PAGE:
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Chapter 29 - Jordan

By Neil and Nikki

sunny 26 °C

Petra - One of the Wonders of the World.

Petra, the ancient Nabataean city carved into the red sandstone cliffs of southern Jordan, is one of the wonders of the World. The iconic Siq, the 2km long narrow sandstone rift that you must pass through to reach the remains of the city, has retained the grandeur and mystery of the site, despite it being made famous by movies like Indiana Jones and the Last Crusade.


Wadi Rum

Just like, perhaps blasphemously, our preparation for our visit to the Holy Land was this:


Our preparation for our visit to Jordan was the slightly less blasphemous Lawrence of Arabia. A magnificent film with a spellbinding performance by Peter O’Toole. If you haven’t seen it in the last 20 years, get a copy and settle down for 3.5 hours…. It is basically the story of the Arab rebellion of about 1917 to 1920 against Ottoman rule, as assisted by T.E Lawrence.


With this preparation in place, we travelled from Jerusalem to Jordan via the border crossing between Eilat in Israel and Aqaba in Jordan.

Looking from Eilat to the hills of Jordan less than 10 km away, over the Red Sea.

First of all, a map to allow a bit of orientation…


Rather than run the gauntlet of the taxi mafia at the border crossing in Jordan, we had arranged a transfer to Petra, via Wadi Rum. Wadi Rum is a protected national park between Aqaba and Petra, and is the quintessential landscape of the Bedouin people and the Arab revolt. Indeed, the area was made famous by Lawrence’s book about his time in the desert and you can still visit today the springs he drank from and places he stayed. Some of the movie was also shot in this area.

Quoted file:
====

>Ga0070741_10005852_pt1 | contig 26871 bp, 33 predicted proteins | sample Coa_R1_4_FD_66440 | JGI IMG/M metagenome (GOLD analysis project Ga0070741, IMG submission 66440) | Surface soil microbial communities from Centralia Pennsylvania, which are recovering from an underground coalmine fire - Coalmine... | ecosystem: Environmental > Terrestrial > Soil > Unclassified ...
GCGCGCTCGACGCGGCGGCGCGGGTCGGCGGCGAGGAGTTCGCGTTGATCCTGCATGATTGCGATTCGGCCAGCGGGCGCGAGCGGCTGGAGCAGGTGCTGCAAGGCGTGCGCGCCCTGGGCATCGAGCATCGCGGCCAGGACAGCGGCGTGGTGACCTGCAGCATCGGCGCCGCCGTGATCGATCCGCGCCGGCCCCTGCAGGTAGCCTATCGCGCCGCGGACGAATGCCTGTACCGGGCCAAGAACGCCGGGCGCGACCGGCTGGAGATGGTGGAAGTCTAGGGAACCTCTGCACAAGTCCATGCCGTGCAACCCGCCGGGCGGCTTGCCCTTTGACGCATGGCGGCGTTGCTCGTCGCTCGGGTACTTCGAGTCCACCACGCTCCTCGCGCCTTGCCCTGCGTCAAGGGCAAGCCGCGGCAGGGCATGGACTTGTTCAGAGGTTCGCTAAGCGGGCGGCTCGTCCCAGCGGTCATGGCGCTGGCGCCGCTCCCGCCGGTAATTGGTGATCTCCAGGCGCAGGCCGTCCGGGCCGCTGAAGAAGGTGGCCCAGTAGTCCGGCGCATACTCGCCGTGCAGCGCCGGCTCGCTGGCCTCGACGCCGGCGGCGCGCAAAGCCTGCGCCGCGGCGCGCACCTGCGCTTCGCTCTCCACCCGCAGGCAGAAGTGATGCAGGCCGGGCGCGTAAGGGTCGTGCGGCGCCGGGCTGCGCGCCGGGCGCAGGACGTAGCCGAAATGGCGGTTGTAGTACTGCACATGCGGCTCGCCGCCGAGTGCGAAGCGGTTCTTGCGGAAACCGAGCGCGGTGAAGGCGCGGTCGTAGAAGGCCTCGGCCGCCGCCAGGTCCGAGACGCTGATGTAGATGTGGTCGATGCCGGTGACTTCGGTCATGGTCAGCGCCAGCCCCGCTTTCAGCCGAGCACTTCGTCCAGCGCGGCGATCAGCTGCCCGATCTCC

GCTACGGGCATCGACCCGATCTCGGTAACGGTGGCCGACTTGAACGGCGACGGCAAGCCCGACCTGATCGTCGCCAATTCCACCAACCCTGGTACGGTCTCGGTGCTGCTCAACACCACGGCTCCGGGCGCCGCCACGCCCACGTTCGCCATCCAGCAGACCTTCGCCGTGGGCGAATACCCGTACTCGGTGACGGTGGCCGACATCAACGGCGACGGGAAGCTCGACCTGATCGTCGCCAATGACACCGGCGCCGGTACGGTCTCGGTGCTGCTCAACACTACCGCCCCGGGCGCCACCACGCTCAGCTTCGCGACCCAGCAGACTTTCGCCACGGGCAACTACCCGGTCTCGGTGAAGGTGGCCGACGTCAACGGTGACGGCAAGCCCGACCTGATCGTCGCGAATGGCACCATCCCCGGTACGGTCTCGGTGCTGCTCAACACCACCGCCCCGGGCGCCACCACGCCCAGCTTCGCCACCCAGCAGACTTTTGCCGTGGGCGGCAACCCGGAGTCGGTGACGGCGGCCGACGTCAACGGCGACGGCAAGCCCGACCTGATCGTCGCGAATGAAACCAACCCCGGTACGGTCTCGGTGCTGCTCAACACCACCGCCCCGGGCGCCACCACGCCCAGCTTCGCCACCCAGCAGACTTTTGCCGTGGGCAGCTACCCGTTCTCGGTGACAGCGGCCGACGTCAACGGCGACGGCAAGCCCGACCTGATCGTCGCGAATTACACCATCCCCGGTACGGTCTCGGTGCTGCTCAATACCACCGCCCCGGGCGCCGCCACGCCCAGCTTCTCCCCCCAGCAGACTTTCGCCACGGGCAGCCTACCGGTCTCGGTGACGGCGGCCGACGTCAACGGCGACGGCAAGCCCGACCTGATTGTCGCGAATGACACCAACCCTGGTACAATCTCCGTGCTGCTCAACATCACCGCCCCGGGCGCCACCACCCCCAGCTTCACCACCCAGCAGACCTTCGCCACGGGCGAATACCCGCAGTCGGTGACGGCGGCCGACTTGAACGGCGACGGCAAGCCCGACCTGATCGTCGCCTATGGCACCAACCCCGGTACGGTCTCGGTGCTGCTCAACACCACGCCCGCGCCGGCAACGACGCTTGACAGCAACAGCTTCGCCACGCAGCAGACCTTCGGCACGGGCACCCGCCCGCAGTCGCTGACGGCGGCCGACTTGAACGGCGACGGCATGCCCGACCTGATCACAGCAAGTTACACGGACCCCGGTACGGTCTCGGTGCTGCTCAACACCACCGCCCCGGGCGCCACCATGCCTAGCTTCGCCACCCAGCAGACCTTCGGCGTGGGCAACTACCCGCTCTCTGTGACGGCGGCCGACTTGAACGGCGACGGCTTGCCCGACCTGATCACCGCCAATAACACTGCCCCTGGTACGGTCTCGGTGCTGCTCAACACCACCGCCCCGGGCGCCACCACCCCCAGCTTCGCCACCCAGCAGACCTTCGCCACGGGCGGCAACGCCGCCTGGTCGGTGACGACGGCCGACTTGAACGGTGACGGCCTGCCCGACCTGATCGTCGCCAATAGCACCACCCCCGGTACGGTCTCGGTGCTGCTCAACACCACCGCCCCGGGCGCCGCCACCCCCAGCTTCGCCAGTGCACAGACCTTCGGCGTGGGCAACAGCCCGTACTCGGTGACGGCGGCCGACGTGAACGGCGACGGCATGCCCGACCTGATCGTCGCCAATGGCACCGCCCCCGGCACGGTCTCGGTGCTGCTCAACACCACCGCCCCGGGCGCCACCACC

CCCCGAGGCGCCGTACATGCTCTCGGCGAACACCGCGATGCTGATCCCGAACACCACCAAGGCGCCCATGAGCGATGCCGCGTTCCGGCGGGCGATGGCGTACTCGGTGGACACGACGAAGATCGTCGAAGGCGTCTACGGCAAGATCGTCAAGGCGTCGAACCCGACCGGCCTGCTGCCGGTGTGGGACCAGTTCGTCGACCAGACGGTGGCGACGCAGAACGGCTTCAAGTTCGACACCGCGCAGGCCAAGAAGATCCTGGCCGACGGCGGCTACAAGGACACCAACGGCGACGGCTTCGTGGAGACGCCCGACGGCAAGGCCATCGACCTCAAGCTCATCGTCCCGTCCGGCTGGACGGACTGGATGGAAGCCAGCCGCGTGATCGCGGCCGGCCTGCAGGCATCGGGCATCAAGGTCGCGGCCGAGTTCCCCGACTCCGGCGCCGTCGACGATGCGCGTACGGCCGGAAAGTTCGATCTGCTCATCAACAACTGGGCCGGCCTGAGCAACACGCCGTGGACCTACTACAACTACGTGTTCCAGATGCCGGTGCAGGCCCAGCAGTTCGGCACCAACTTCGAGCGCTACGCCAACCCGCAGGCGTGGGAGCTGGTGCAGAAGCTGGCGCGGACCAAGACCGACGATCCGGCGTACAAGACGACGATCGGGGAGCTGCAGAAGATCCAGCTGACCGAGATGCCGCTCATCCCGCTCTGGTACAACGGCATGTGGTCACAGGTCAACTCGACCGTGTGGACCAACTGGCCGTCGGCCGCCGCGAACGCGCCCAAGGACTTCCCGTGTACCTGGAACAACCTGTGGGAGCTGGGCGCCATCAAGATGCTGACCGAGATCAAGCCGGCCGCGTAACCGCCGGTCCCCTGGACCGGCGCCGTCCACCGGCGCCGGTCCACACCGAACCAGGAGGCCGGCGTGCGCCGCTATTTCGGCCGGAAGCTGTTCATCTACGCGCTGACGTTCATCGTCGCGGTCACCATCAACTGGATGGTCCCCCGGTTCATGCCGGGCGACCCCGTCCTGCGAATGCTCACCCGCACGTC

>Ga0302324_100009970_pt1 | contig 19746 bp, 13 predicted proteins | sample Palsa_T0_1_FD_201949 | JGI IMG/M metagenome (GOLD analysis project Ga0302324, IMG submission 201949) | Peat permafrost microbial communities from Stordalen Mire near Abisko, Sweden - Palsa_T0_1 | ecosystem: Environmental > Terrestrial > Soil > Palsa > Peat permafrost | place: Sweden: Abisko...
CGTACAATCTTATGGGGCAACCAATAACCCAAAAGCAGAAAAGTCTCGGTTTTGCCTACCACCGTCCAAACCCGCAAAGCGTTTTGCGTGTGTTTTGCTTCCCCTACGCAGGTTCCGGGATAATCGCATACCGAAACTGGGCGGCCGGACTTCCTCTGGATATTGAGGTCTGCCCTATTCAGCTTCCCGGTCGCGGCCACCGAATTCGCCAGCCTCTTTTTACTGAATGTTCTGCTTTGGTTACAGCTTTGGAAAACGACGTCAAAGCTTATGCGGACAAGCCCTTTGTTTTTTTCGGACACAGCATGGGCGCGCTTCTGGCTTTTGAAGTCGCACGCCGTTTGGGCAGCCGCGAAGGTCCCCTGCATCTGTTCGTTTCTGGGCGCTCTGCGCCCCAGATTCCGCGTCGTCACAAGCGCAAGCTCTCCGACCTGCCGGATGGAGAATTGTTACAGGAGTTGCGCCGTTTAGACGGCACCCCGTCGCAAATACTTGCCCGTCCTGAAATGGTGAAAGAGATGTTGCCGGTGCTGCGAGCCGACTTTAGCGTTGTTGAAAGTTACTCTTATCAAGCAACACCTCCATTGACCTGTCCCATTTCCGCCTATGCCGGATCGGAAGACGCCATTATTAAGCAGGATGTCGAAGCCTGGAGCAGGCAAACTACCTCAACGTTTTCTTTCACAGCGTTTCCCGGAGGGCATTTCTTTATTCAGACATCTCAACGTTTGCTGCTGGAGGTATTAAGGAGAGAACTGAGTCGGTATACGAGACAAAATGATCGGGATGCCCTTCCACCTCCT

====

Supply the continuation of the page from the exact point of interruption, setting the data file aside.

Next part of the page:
However, it is the stunning desert landscape that draws people out to this remote wilderness. Towering cliffs, sandstone rifts and rolling sands that give an incredible sense of immensity, as well as a small taste of the harsh desert life of the Bedouin.

It’s best described in photos….

A view of a Bedouin encampment and desert sands from Lawrence’s spring.

For the more adventurous (or foolhardy) traveller there was the option of tackling the desert by camel.

We opted for the open back ute with a local Bedouin driver for the day….

Umm Fruth Rock Bridge, providing beautiful views over the desert.

Including some foreign wildlife….

The contrast of the blue sky and red sandstone was breathtaking.

Even in the cool season, it was hot in the sun, and the sandstone cliffs provided the perfect relief.

The siqs were not only cool, but contained amazing rock carvings of the Bedouin people.

Needless to say, it’s incredibly picturesque



Petra is truly one of the wonders of the world and for us exceeded all expectations. The original Nabataean structures are carved directly into the sandstone cliffs, with the only free-standing buildings constructed later by the Romans. Petra was built by the Nabataeans between the 6th and 1st centuries BC. The Nabataeans controlled important trade routes to Gaza in the west, Bosra and Damascus in the North, Aqaba on the Red Sea, and across the desert to the Persian Gulf, and built Petra at the height of their influence. Petra is in fact a city of tombs and sacred places, although there are some houses and other structures. Many facades have now deteriorated or disappeared entirely, although it is amazing how much remains in light of the soft sandstone and torrential rains.

The city of Petra is accessed via an incredible canyon path, called The Siq (this term in fact applies to all such canyon rifts). This amazing path winds through the surrounding mountains for 2 kms before suddenly depositing you in front of the breathtaking Treasury façade.

We set off in the early dawn light to miss the crowds. The Siq was almost deserted (unlike the hordes that we had to fight our way through when returning in the early afternoon). It was such a special feeling to have this amazing place to ourselves!

One minute in the cool shadow of the Siq, the next the morning sun would catch the top of a cliff and burst through.